The number of microorganisms detected in urea-treated compost declined more rapidly in compost treated with a high urea concentration (1.5–2%) and at high temperatures (32 and 42°C) than with a low urea concentration (0–1%) and at low temperature (22°C). Furthermore, the inactivation rate of microorganisms increased with ammonia concentration. Though there was a large increase in ammonia concentrations in urea-treated compost, the levels were apparently too low to inactivate the microorganisms at low temperature (22°C). This indicates that temperature was the main contributing factor to microbial destruction, whereas the addition of urea helped increase NH3 concentrations. Therefore, the inactivation rate of microorganisms was positively correlated to the ammonia concentration and temperature (Anderson et al. 2015). The present results confirm earlier studies that the increase of pH, NH3 concentration and temperature may increase the inactivation of microorganisms (Nordin et al. 2009; Katakam et al. 2014).

The die-off time T90 of all microorganisms in urea-treated compost was longer at low urea concentration (0–1%) and low temperature (22°C) than that at higher concentration (1.5–2%) and high temperatures (32 and 42°C). For all microorganisms tested, the kmax was reduced while T90 increased. The kmax and T90 values obtained in this study with urea treatment of compost are similar to those obtained by Nordin et al. (2009) with faeces, by Fidjeland et al. (2013) with fecal sludge and by Nordin et al. (2015) with sewage sludge.

Comparing the log reduction, kmax and T90 values, E. coli was much more sensitive to urea treatment than Enterococci and A. lumbricoides eggs. Using fecal Enterococci as an indicator of bacterial survival in ammonia treatment will lead to an overestimation of the risk associated with the reuse of compost. Fidjeland et al. (2013) also reported that the inactivation of Enterococci was somewhat slower. In the same way, A. lumbricoides eggs were the most persistent of the organisms tested and showed little reduction in urea-treated compost. The resistance of A. lumbricoides eggs might be due to the structural characteristics of the egg shells. Indeed, the A. lumbricoides egg shell contains some surrounding layers with a special arrangement of chemical compounds inside the membrane layers (Fidjeland et al. 2015). This may make it more tolerant and resistant to other unfavorable conditions compared to bacteria (Katakam et al. 2014).

CONCLUSIONS

The conditions created in this study with the urea addition to compost and the temperature control around 42°C have destroyed, with an elevated rate of success, E. coli, Enterococcus and A. lumbricoides eggs. These results proved the viability of generating proper conditions to destroy pathogenic microorganisms in finished compost through a fairly simple and low cost treatment suitable to regions with a hot climate.

ACKNOWLEDGEMENTS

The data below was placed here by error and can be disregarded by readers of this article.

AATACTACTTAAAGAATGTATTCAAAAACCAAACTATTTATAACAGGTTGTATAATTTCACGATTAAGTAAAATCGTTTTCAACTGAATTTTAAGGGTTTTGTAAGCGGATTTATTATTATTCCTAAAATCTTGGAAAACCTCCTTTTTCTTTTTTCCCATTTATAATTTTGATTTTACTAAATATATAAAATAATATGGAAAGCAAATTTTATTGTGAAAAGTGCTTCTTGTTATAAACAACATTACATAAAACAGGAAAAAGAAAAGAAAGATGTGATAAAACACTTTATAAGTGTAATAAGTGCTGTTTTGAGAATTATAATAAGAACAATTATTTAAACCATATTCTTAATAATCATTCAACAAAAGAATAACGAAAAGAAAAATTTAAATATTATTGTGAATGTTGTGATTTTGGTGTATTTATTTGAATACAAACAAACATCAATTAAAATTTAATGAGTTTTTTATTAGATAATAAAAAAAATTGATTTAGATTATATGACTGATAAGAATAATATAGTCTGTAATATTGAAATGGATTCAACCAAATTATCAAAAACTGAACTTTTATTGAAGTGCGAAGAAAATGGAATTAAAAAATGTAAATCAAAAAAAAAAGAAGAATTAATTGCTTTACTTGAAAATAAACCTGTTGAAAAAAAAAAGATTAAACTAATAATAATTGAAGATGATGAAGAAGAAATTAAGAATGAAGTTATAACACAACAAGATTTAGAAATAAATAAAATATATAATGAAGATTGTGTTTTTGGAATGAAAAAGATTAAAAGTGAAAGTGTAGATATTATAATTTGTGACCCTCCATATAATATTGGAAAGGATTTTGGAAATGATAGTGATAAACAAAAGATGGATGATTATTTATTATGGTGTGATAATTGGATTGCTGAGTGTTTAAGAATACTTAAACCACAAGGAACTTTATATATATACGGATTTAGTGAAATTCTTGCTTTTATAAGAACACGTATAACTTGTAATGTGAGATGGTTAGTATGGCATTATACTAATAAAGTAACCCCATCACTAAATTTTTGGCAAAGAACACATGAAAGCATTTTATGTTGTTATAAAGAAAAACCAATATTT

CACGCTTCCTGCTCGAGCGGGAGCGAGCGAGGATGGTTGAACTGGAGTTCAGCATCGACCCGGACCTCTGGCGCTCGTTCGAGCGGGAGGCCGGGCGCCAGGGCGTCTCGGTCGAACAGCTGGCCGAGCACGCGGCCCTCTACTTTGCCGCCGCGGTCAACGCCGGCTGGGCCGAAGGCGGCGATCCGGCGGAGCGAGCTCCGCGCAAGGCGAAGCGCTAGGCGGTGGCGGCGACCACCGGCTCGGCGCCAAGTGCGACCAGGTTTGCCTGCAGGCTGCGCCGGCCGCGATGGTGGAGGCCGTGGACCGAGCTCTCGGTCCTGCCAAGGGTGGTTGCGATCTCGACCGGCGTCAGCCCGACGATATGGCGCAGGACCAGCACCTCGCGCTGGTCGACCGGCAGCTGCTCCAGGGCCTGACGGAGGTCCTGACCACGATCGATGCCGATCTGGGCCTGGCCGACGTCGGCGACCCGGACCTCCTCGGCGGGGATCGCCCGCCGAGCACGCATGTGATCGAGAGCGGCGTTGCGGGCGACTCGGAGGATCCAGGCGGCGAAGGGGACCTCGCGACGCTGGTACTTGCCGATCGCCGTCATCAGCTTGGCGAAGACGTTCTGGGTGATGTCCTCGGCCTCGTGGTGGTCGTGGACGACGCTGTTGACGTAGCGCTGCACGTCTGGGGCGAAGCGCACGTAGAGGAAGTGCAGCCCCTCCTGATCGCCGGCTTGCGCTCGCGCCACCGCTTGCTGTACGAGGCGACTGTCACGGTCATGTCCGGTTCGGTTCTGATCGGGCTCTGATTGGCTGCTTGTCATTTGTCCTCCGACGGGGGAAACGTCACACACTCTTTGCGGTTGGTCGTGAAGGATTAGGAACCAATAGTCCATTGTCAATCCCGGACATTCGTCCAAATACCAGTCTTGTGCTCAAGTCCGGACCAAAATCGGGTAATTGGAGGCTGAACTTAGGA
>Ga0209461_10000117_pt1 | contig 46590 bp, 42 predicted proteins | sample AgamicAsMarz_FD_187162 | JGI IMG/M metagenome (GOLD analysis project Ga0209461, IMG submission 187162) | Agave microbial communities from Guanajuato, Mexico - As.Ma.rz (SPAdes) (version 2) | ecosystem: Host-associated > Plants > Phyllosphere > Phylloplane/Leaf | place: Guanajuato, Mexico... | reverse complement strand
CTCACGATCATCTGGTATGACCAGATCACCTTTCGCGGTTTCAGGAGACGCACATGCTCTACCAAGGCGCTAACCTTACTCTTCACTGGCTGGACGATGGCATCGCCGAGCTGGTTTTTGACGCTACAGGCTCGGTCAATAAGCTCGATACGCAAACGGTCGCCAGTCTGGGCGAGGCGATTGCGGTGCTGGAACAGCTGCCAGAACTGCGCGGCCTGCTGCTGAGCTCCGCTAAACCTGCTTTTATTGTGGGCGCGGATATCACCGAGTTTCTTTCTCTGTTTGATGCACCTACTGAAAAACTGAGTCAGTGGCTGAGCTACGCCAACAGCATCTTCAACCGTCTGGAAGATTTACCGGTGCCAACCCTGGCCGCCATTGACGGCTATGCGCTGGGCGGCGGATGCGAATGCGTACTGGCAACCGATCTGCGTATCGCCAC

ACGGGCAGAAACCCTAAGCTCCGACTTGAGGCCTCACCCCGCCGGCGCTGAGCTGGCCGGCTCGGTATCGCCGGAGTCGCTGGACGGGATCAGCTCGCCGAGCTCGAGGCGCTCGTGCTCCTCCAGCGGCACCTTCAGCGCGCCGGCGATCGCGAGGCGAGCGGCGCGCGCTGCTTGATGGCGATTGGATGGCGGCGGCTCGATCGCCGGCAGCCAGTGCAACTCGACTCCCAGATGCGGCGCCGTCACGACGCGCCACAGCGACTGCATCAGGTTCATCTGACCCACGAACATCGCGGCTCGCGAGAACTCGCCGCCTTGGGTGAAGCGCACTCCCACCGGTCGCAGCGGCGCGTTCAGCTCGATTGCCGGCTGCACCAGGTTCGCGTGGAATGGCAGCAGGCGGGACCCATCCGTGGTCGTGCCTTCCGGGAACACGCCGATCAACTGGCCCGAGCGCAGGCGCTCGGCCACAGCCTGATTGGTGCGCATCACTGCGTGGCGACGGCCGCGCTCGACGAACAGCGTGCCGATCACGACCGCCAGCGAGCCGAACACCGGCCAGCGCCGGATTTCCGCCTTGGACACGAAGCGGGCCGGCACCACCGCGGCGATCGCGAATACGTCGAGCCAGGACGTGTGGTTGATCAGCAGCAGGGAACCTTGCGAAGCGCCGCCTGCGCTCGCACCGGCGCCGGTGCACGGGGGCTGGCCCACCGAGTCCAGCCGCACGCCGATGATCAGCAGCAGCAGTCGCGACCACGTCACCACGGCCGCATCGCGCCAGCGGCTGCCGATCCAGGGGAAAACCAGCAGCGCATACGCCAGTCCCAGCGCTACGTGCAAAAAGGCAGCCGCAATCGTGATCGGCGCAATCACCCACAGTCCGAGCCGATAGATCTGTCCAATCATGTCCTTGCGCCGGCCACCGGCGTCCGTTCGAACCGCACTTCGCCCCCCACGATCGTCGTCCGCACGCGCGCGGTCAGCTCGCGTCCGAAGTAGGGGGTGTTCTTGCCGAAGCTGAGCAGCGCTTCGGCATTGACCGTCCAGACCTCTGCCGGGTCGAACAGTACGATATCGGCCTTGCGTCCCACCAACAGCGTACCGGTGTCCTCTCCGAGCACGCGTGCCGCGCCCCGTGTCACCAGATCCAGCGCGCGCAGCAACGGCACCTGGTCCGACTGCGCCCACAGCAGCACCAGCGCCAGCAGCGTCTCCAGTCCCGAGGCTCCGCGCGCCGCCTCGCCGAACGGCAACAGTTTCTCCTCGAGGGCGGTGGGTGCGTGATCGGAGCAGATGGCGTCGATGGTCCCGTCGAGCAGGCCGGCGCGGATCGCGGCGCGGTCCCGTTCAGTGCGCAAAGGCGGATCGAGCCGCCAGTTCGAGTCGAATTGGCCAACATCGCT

This study was financially supported by SATREPS-JST/JICA.

REFERENCES

REFERENCES
Anderson
C.
Malambo
D. H.
Perez
M. E. G.
Nobela
H. N.
de Pooter
L.
Spit
J.
Hooijmans
C. M.
van de Vossenberg
J.
Greya
W.
Thole
B.
van Lier
J. B.
Brdjanovic
D.
2015
Lactic acid fermentation, urea and lime addition: promising faecal sludge sanitizing methods for emergency sanitation
.
International Journal of Environmental Research and Public Health
12
,
13871
13885
.
Fidjeland
J.
Lalander
C.
Jönsson
H.
Vinnerås
B.
2013
Ammonia sanitization of sewage sludge using urea
.
Water Science & Technology
68
(
8
),
1866
1872
.
Fidjeland
J.
Nordin
A.
Pecson
B. M.
Nelson
K. L.
Vinnerås
B.
2015
Modeling the inactivation of Ascaris eggs as a function of ammonia concentration and temperature
.
Water Research
83
,
153
160
.
Geeraerd
A. H.
Valdramidis
V. P.
Van Impe
J. F.
2005
GInafiT, a freeware tool to assess non-log-linear microbial survivor curves
.
International Journal of Food Microbiology
102
,
95
105
.
Katakam
K. K.
Mejer
H.
Dalsgaard
A.
Kyvsgaard
N. C.
Thamsborg
S. M.
2014
Survival of Ascaris suum and Ascaridia galli eggs in liquid manure at different ammonia concentrations and temperatures
.
Veterinary Parasitology
204
,
249
257
.
Magri
M. E.
Philippi
L. S.
Vinnerås
B.
2013
Inactivation of pathogens in faeces by desiccation and urea treatment for application in urine-diverting dry toilets
.
Applied and Environmental Microbiology
79
,
2156
2163
.
Nordin
A.
Nyberg
K.
Vinneras
B.
2009
Inactivation of Ascaris eggs in source-separated urine and faeces by ammonia at ambient temperatures
.
Applied and Environmental Microbiology
75
,
662
667
.
Nordin
A. C.
Olsson
J.
Vinnerås
B.
2015
Urea for sanitization of anaerobically digested dewatered sewage sludge
.
Environmental Engineering Science
32
,
86
94
.
Ogunyoku
T. A.
Habebo
F.
Nelson
K. L.
2015
In-toilet disinfection of fresh fecal sludge with ammonia naturally present in excreta
.
Journal of Water Sanitation and Hygiene for Development
6
,
104
114
.
Sossou
S. K.
Sou/Dakoure
M.
Hijikata
N.
Quenum
A.
Maiga
A. H.
Funamizu
N.
2014a
Removal and deactivation of intestinal parasites in aerobic mesophilic composting reactor for urine diverting composting toilet
.
Compost Science & Utilization
22
,
242
252
.
Sossou
S. K.
Hijikata
N.
Sou
M.
Tezuka
R.
Maiga
A. H.
Funamizu
N.
2014b
Inactivation mechanisms of pathogenic bacteria in several matrixes during the composting process in a composting toilet
.
Environmental Technology
35
,
674
680
.
Sossou
S. K.
Sou/Dakoure
M.
Hijikata
N.
Maiga
A. H.
Funamizu
N.
2016
Inactivation kinetics of indicator microorganisms during solar heat treatment for sanitizing compost from composting toilet
.
Journal of Water and Environment Technology
14
,
37
46
.
Sunar
N. M.
Stentiford
E. I.
Stewart
D. I.
Fletcher
L. A.
2014
The Process and Pathogen Behavior in Composting: A Review. arXiv preprint arXiv:1404.5210
.
WHO/UNICEF
2015
Joint Monitoring Program for Water Supply and Sanitizing 2015. From WHO Geneva, Publications (2015)
.
http://www.wssinfo.org/ (accessed April 2016
).
Zeng
Y.
De Guardia
A.
Ziebal
C.
De Macedo
F. J.
Dabert
P.
2013
Impact of biodegradation of organic matters on ammonia oxidation in compost
.
Bioresource Technology
136
,
49
57
.